October 31, 2013
If you attended RICON West, we’d love to hear your feedback! Please fill out the survey here.
Thanks to everyone who helped make the sold-out RICON West a huge success! RICON has come a long way in just one year and we are excited to see how it grows and evolves in the future.
RICON West featured over 25 speakers from academia and industry, including speakers from Basho, Google, Microsoft Research, Netflix, Salesforce, Seagate, The Weather Company, and Twitter. Over two days, they discussed the theory, practice, and importance of running distributed systems in production as well as some predictions on what’s in store for the future. Over the next few weeks, we will be posting slides and videos from all of the talks on both ricon.io and the blog.
In case you missed it, we also received some great press. Here’s a quick recap:
- “Salesforce’s data-center design: ‘Go for web scale, and build it out of s**t!’“
- “What do we want? Strong consistency! When do we… oh, it’s in Riak v2“
What’s next for RICON? With three conferences already under our belt, we are excited to get to work on RICON Europe (our first international conference!) and continue RICON East. Keep an eye on Ricon.io and our blog for more details.
RICON West was also paired with a one-day Riak training. We plan on making these a more regular occurrence all over the country.
October 7, 2013
RICON West, Basho’s distributed systems conference, is quickly approaching at the end of October. This event will feature speakers from both academia and industry, presenting on a wide variety of distributed systems topics. This installment of RICON will be the largest to date and it would not be possible without our amazing sponsors.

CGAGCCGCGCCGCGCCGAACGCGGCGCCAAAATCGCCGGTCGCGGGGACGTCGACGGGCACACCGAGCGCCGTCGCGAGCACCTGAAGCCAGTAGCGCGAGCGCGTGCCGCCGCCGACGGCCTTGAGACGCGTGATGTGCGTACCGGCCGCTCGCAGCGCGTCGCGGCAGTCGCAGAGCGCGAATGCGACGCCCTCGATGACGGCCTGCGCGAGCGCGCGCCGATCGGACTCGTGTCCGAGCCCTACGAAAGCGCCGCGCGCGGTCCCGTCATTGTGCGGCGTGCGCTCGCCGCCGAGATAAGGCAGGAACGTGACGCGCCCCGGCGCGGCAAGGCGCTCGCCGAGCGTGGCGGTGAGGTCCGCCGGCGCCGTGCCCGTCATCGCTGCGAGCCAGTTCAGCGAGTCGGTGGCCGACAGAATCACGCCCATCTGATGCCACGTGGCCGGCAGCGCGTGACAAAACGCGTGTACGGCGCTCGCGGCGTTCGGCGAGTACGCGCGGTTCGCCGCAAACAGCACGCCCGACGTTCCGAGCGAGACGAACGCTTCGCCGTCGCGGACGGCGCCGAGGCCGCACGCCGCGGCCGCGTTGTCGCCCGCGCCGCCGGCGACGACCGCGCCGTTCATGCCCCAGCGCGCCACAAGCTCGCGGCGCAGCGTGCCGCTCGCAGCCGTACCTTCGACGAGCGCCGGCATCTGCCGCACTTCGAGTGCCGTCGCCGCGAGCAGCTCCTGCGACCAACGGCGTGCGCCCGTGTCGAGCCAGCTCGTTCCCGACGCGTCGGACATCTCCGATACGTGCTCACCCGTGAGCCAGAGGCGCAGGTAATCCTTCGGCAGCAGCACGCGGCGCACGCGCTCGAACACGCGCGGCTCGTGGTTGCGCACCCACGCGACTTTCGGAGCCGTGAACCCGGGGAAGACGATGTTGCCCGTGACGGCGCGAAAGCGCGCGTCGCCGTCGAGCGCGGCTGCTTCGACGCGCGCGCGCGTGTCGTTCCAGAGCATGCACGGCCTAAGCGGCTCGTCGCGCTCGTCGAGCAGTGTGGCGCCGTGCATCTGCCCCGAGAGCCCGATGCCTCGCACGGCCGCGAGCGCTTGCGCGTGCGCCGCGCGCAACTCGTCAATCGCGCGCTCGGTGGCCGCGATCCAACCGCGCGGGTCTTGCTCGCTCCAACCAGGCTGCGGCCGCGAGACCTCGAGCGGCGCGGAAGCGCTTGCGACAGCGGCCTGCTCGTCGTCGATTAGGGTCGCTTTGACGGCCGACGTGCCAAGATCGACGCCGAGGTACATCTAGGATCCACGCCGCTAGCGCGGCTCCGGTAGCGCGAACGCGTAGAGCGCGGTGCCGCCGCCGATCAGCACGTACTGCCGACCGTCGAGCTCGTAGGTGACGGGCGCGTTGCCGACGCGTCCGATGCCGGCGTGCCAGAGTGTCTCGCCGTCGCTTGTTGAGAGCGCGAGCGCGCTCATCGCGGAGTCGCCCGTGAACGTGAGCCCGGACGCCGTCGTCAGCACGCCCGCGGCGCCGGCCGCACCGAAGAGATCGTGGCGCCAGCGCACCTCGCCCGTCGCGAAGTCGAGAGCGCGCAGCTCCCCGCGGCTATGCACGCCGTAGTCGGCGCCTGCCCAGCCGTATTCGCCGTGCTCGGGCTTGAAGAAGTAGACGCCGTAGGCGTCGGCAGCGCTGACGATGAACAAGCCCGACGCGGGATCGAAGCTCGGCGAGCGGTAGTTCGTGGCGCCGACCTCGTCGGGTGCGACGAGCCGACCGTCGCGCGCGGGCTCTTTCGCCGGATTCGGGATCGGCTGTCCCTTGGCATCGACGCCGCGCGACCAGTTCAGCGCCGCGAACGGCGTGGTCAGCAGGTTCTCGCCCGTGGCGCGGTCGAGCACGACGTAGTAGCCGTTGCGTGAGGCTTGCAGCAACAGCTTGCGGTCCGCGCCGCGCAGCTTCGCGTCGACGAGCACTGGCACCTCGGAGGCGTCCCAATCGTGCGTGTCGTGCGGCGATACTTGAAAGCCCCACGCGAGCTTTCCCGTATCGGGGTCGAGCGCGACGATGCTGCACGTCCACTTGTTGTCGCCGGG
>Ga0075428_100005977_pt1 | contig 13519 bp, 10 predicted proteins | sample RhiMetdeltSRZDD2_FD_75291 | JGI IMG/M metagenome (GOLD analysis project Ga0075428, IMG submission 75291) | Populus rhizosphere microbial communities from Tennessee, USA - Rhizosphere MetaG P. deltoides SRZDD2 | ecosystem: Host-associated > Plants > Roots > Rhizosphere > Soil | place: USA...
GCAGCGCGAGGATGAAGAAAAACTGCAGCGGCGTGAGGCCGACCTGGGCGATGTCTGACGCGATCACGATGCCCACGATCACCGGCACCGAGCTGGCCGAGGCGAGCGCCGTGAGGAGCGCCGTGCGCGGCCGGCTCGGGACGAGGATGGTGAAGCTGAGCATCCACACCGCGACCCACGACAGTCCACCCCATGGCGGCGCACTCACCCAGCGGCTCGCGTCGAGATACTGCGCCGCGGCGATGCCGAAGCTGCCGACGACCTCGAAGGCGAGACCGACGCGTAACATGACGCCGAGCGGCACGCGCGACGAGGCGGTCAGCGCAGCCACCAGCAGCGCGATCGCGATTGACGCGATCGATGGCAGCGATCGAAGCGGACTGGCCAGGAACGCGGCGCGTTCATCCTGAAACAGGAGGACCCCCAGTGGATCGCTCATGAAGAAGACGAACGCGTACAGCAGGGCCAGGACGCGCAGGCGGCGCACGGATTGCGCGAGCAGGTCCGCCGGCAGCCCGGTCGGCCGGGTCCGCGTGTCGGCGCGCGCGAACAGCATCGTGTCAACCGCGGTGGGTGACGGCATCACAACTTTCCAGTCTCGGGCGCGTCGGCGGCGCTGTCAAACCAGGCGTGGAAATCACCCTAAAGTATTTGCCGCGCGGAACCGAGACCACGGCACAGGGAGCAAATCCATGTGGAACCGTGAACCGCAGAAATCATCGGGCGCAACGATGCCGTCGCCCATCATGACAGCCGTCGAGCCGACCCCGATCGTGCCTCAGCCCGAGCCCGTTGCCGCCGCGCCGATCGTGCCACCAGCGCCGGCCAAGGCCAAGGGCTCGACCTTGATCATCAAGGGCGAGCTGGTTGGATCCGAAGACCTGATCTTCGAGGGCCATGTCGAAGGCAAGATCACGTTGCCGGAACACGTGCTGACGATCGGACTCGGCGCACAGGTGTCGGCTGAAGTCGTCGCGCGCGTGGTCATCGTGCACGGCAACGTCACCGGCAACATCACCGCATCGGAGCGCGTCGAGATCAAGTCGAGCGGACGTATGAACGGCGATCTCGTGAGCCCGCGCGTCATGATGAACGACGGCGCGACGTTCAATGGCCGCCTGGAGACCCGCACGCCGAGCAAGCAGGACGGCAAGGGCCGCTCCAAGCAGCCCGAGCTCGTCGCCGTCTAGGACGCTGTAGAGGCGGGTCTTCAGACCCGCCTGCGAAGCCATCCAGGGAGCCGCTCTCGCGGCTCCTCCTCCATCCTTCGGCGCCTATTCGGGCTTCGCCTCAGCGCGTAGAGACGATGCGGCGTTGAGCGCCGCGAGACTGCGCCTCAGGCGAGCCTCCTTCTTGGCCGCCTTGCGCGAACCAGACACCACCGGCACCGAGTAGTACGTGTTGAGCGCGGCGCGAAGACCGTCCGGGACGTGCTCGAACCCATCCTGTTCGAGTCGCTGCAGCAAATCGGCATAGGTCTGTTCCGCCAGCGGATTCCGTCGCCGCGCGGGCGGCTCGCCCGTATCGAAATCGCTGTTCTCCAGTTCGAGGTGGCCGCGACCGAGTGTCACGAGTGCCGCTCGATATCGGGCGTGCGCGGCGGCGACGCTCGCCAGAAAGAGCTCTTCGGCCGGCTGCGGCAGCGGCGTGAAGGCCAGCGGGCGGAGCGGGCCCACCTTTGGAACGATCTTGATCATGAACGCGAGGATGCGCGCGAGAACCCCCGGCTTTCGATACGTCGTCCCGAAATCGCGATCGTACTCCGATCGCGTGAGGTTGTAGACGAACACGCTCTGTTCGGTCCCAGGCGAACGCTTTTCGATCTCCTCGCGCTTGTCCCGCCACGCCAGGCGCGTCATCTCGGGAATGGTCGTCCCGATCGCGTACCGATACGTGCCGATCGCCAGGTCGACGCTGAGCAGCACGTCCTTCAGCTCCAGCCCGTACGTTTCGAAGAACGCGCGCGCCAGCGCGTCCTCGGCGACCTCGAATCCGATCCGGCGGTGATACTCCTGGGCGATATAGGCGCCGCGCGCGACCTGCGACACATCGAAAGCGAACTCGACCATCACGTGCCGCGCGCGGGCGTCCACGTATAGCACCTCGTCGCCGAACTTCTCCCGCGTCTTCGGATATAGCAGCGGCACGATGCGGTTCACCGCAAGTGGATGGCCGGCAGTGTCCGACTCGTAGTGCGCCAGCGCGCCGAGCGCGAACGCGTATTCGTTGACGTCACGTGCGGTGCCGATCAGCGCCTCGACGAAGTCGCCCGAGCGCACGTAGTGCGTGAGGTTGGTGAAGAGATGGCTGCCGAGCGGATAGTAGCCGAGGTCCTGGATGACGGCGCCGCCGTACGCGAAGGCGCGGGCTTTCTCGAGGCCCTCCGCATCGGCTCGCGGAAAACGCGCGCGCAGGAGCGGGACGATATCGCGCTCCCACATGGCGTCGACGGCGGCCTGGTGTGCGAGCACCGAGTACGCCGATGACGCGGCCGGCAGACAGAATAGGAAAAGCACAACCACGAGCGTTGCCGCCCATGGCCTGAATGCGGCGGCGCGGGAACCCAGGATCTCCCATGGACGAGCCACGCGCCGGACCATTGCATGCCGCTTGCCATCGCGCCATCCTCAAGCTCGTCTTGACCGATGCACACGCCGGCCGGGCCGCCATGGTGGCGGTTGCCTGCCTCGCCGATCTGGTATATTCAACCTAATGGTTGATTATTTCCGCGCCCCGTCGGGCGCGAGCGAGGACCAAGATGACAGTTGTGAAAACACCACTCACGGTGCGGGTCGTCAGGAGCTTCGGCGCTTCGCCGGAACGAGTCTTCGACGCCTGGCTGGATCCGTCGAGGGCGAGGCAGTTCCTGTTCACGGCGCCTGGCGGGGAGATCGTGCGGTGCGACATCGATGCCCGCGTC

Similar to the RICON speaker lineup, the sponsors stem from a variety of different industries. Current sponsors include Seagate, Engine Yard, Yammer, Google, SoftLayer, and Tower3. Additionally, this year RICON has its first media sponsorship from The Register. The Register’s Jack Clark has put together a list of the sessions that he’s most excited about attending in his article, “Distributed Systems Boffins Flock to RICON West.”
RICON West will be at the St. Regis in San Francisco from October 29-30th. In addition to the conference, Basho will be hosting a one-day Riak training the day before (October 28th). Be sure and grab tickets to both before they sell out!
October 1, 2013
On October 29-30th, RICON West will take over the St. Regis in San Francisco. RICON is Basho’s distributed systems conference that brings together engineers, developers, scientists, and architects. You can purchase tickets for this almost sold-out event here: ricon-west-2013.eventbrite.com/
This year’s keynote speaker is Jeff Dean, Google Fellow at Google Inc. His talk entitled, “The Tail at Scale: Achieving Rapid Response Times in Large Online Services,” will describe a collection of techniques and practices that lower response times in large distributed systems whose components run on shared clusters of machines, where pieces of these systems are subject to interference by other tasks, and where unpredictable latency hiccups are the norm, not the exception. He will also share examples of how these techniques are used in various pieces of Google’s systems infrastructure and in various higher-level online services.